U.S. Rep. Christopher Collins (R-NY) has been charged by the SEC and Department of Justice with alleged insider trading. According to authorities, Collins told his son confidential, non-public information that a drug company’s leading drug had failed a clinical trial, which Collins learned in his capacity as a company board member. His son then sold his stock in the company and tipped his fiance, her father, and others about the information, who also sold their stock. Altogether, members of the tipping chain allegedly avoided over $768,000 in losses when the stock plummeted upon public release of the negative news (SEC v. Collins, August 8, 2018).
"Representative Collins, who, by virtue of his office, helps write the laws of this country, acted as if the law did not apply to him. These charges are a reminder that this is a nation of laws, and everyone stands equal before the bar of justice," said U.S. Attorney Geoffrey S. Berman.
In a statement, BakerHostetler attorneys representing Collins said they were confident he would be exonerated.
Alleged insider trading. Collins, U.S. congressman for New York’s 27th District, was at a congressional picnic when he received an email from the CEO of Innate Immunotherapeutics, Ltd., an Australian biotechnology company of which Collins was a shareholder and member of the board. The email informed board members the "extremely bad news" that MIS416, a multiple sclerosis drug that was Innate’s only product in the pipeline, had failed a critical drug trial.
As alleged, Collins immediately responded to the email, then one minute later called his son, Cameron Collins, and, after a rapid series of attempts to reach him, told him the news. Cameron relayed the information further to his fiance, her father, Stephen Zarsky, and other family and friends. In turn, Zarsky spread the news further to additional members of the tipping chain. Over the next few days, Cameron sold 1.39 million shares of Innate stock, while Zarsky sold all 303,005 shares of his Innate stock, and other tippees sold their stock as well. Innate’s stock fell 92 percent after announcing the drug’s failure. With the largest amount of stock sold, Cameron’s sale allowed him to avoid $570,000 in losses, while others avoided smaller losses.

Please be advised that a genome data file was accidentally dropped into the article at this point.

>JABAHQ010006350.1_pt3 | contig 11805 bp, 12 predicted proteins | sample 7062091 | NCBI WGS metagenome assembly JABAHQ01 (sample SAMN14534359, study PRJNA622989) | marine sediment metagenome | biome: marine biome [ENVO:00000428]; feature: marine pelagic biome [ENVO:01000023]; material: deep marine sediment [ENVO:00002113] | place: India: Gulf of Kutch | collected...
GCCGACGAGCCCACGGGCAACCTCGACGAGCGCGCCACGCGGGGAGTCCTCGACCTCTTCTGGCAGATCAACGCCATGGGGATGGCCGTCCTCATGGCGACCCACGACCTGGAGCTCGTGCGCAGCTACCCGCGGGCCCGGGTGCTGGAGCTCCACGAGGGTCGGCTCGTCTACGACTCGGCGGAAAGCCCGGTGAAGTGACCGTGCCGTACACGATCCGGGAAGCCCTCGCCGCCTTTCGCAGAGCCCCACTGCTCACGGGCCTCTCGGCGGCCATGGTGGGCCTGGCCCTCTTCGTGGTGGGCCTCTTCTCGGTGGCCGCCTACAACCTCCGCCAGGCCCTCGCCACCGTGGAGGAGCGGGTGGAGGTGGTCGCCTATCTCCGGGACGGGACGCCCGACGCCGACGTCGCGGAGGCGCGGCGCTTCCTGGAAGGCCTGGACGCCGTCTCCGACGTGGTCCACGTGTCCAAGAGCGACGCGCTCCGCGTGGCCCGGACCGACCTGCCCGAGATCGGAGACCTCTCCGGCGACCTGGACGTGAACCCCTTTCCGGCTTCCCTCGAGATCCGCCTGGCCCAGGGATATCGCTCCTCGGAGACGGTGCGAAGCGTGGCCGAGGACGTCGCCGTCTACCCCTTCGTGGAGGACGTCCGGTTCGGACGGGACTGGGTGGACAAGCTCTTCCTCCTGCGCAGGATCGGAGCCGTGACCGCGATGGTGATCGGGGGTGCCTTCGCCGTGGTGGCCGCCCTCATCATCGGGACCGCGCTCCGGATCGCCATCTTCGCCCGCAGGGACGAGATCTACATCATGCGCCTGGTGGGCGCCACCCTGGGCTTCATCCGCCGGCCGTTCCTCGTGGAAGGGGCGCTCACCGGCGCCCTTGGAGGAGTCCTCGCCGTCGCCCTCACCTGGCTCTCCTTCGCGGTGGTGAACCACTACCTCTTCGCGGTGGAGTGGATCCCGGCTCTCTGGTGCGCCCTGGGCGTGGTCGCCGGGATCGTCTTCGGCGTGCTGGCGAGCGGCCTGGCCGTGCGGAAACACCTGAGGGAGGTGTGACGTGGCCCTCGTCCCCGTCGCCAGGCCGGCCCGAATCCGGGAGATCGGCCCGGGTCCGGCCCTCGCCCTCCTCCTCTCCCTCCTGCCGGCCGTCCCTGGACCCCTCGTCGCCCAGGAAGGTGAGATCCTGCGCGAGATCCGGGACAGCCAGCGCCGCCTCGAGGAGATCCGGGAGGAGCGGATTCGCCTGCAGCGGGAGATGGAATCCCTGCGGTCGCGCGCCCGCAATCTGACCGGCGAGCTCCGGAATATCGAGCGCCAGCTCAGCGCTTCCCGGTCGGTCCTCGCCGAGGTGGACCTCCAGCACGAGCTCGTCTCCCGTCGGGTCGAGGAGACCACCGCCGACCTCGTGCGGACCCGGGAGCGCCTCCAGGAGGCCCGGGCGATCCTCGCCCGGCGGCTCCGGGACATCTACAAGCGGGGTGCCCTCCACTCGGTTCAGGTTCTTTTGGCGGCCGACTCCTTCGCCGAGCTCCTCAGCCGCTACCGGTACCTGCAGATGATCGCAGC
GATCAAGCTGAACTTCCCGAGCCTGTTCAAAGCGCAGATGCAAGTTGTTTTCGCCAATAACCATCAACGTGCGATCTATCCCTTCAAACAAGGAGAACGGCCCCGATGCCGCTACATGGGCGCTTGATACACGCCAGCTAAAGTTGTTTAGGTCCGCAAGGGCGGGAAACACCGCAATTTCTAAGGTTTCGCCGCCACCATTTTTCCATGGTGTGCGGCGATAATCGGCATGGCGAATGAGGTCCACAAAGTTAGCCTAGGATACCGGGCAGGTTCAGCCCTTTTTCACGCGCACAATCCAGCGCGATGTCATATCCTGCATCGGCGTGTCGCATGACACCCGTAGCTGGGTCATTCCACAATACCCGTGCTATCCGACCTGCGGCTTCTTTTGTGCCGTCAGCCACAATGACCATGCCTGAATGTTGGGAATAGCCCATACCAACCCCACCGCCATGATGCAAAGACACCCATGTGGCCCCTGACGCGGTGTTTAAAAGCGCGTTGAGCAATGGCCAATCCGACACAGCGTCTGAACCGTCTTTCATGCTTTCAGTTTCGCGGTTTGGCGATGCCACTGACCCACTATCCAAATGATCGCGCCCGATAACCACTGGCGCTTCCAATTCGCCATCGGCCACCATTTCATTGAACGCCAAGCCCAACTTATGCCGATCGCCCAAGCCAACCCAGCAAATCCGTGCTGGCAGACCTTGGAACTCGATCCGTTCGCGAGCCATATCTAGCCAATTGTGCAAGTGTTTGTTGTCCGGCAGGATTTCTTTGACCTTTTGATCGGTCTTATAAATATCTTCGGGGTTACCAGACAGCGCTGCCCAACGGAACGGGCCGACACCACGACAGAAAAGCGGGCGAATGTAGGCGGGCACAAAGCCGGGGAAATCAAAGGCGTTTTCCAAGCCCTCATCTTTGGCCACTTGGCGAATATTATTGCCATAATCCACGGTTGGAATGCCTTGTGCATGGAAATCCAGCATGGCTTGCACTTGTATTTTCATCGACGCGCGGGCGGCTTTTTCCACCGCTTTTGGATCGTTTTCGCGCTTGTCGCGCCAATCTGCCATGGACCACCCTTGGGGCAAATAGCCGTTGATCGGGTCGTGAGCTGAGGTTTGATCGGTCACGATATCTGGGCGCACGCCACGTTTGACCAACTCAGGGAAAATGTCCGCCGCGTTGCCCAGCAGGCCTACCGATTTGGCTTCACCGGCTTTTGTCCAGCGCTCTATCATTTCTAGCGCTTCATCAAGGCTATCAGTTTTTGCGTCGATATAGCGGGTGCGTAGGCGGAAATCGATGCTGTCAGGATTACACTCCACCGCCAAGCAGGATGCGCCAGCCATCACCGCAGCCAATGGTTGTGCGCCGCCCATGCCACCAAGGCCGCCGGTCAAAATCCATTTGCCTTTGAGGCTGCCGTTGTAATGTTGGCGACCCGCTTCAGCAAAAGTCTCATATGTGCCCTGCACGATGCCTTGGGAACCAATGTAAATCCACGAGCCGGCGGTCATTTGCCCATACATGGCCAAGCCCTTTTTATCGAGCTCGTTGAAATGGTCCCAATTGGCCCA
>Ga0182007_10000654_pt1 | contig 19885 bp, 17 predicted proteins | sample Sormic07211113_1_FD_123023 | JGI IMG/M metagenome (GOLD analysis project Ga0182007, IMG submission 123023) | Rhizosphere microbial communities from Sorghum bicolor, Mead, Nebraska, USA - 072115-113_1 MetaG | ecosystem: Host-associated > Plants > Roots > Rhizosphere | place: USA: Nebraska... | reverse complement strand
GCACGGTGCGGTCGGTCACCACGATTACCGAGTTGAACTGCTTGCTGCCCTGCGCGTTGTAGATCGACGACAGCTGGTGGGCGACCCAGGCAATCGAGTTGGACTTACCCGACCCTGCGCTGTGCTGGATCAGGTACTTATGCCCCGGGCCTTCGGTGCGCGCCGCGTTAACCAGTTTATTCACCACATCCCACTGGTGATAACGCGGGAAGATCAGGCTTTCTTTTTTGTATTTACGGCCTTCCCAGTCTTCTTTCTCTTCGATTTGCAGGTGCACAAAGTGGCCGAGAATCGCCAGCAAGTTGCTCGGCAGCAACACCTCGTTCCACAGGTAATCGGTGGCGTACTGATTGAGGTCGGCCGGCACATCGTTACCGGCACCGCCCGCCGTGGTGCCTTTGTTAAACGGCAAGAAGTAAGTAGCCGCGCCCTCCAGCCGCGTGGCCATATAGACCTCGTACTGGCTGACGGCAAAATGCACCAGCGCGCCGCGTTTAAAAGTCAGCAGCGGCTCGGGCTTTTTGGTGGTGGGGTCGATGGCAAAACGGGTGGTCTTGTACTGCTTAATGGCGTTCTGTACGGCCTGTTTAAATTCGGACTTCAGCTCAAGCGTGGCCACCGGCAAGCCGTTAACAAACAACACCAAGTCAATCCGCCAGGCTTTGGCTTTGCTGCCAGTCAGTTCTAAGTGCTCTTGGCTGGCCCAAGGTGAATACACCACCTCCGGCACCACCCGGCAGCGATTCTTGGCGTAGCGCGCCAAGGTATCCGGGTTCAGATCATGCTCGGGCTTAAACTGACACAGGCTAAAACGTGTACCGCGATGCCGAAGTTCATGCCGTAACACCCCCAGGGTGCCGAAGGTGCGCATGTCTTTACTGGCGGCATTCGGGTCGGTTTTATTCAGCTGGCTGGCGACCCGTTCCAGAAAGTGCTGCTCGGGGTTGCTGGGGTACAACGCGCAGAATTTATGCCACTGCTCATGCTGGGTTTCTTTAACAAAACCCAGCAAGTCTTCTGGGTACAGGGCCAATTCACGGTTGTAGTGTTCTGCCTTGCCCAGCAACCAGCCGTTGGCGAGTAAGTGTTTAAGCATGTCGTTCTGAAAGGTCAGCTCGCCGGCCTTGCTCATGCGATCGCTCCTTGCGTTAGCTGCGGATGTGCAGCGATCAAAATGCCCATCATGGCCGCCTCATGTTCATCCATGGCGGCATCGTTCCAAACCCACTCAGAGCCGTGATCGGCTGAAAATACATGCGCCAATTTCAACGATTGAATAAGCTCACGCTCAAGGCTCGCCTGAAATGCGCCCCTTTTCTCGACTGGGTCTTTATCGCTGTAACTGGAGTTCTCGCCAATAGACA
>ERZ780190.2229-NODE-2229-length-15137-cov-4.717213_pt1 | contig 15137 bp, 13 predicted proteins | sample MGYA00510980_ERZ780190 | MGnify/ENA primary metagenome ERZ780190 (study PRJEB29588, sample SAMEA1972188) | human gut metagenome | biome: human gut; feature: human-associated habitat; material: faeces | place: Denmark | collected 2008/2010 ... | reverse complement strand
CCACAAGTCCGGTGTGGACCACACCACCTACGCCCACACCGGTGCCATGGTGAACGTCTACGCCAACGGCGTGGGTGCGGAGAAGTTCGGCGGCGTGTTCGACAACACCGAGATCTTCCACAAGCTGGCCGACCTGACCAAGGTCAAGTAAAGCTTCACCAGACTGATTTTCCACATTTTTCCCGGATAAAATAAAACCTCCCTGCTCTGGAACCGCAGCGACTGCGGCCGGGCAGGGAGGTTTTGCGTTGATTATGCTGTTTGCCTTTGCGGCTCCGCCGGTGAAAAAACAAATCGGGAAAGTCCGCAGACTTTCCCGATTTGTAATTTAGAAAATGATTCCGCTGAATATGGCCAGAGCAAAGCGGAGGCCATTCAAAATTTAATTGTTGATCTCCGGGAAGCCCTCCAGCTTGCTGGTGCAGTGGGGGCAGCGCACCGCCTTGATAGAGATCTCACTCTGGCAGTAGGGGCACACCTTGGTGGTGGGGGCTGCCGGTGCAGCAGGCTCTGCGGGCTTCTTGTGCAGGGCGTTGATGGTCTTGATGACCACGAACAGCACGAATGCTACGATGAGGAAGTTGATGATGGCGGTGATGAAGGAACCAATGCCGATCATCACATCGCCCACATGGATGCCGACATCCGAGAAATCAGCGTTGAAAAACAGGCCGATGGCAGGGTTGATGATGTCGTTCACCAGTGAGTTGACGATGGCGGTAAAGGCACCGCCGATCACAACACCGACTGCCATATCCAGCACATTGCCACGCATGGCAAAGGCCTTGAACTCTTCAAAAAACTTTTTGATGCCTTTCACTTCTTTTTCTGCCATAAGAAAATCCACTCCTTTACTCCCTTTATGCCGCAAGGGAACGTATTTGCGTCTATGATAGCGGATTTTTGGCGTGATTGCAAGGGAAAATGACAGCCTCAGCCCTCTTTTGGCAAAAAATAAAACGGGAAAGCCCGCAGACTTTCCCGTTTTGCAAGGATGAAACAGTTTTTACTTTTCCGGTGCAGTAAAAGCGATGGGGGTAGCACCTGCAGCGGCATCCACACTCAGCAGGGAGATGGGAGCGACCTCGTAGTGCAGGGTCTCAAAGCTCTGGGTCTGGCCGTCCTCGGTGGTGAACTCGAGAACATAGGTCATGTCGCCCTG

Collins did not sell his own Innate stock. First, he was already under investigation by the Office of Congressional Ethics (OCE) in connection with his holdings in, and promotion of, Innate. Second, his shares were held in Australia, where Innate’s trading had already been halted, not at a U.S. broker. Therefore, he would not have been able to trade his shares in the U.S. OTC market.
In interviews with the FBI, Collins, his son, and Zarsky denied discussing the drug trial results.
Charges. The SEC’s complaint charges Collins, his son, and Zarsky with violating Section 10(b) of the Exchange Act. The SEC seeks disgorgement, along with prejudgment interest, and civil penalties, as well as officer and director and penny stock bars against Collins.
The SEC also announced settled charges against Lauren Zarsky, Cameron Collins’ girlfriend, and her mother, Dorothy Zarsky. In addition to disgorgement, interest, and a civil penalty totaling more than $39,000, Lauren, who is a CPA, agreed to be suspended from appearing or practicing before the SEC as an accountant.
The indictment charges each defendant with multiple counts of securities fraud, one count of conspiracy to commit securities fraud, one count of wire fraud, and one count of making false statements to the FBI.
The case is No. 18-cv-7128
Attorneys: Robert A. Cohen for the SEC.
Companies: Innate Immunotherapeutics, Ltd.
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